Toluene and Trichloroethylene

toluene TriCHloro


Toluene, Trichloroethylene and Rubber


Toluene (recommended for raw rubber use only) 

The most common solvent in the sheet rubber industry has to be Toluene. For those of you that don’t know Toluene is used for tackifying raw rubber sheets, or to clean any surface impurities prior to application. In order to tackify the sheet a “GAS” is created to better promote adehsion. Gas is a slurry of rubber crumbs dissolved in Toluene. Toluene effectively breaks down the surface of the rubber sheet compound and makes it extremely sticky. It is a very flexible and forgiving solvent. Chemlock 289, 290, 286 etc.. is a commonly used Toluene based rubber adhesion systems, therefore it is a natural solvent for that application.

Some of the properties of Toluene are the following.

-Clear and water-insoluble

-Toluene is heavier than air so when it off gasses it falls to the ground.

-It is an aromatic hydrocarbon, meaning it is a derivative of oil product in particular a Benzine derivative.

-Smells like paint thinners

-Can be used in an internal combustion engine.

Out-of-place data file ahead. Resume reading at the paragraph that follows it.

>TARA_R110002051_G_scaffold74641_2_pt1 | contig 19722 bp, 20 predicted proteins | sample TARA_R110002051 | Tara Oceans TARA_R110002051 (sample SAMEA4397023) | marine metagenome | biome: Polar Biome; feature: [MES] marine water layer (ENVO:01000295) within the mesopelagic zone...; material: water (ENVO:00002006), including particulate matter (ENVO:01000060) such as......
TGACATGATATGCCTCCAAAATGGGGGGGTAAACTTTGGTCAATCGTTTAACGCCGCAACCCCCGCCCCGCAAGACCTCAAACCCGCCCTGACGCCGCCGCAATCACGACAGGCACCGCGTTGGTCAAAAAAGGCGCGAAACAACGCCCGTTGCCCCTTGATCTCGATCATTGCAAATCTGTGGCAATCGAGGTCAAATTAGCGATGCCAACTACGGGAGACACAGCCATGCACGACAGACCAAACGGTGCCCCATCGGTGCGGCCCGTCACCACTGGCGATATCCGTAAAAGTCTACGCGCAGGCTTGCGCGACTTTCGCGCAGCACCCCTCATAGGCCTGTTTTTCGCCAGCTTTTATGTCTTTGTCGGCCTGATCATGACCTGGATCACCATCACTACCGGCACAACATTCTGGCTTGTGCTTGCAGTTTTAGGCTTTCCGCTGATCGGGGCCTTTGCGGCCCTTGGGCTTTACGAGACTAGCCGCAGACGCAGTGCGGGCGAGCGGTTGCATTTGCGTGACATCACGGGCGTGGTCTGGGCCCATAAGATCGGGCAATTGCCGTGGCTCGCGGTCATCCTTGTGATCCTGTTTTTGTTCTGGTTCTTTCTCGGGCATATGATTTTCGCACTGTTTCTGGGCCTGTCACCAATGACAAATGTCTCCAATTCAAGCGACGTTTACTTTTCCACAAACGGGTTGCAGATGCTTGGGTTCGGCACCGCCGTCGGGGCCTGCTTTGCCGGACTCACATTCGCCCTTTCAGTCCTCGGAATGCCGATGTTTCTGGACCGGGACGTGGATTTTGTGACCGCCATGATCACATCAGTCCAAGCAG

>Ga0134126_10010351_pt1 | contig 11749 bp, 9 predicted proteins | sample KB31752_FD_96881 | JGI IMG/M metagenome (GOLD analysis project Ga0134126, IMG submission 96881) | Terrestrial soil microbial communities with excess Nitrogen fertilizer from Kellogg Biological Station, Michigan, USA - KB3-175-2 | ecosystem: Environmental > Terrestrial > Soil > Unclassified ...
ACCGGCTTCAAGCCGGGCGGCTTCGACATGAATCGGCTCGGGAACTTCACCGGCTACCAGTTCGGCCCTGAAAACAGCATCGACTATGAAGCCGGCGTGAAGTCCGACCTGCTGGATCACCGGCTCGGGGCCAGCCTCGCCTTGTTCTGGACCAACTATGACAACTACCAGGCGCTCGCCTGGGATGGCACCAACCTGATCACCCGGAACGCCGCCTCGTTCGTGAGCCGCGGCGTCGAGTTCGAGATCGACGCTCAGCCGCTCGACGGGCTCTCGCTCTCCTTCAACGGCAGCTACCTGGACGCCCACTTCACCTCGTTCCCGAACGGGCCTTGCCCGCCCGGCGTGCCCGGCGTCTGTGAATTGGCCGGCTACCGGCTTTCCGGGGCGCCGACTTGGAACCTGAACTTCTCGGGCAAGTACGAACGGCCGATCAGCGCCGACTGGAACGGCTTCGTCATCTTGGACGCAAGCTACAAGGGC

One of the negative side Toluene it is generally not good for you. Respirators face shields and gloves are recommended for handling it.

It is also not recommended to clean buffing’s off of a cured rubber sheet. What can happen is that by buffing a cured rubber sheet you effectively make the surface porous. The toluene will saturate and enter the rubber sheet. If not given enough time to evaporate out of the sheet, toluene will affect the adhesive layer negatively in a cured rubber sheet, cold bond cement is Trichloroethylene and zinc oxide based.

Check your adhesive system base solvent before deciding which solvent to use.


Trichloroethylene (recommended solvent for cured rubbers)

Anybody who has ever has spliced and bonded conveyor belting is familiar with this solvent. Trichloroethylene is actually part of the Halocarbon family. Halocarbons are used as an industrial solvents. When cleaning rubber buffing or removing surface impurities, in a cured sheet this is the solvent to use.  When using SC2000 or any equivalent adhesive system the only solvent you should use is Trichloroethelene. These type of adhesive systems are 60-90% trichlorethylene with a zinc oxide.

-Trichloroethylene is a good solvent

-Great degreaser for hydrocarbons.

-Clear and water insoluble.

-Smells like paint thinner.

-Heavier than air and will pool at the bottom

One of the negative sides of this chemical is that it can react to soda lime. Can cause depression due to is’t general anesthesia effects. Respirators face shields and gloves are recommended for handling it.

Please consult manufacturers and available MSDS sheets for more information.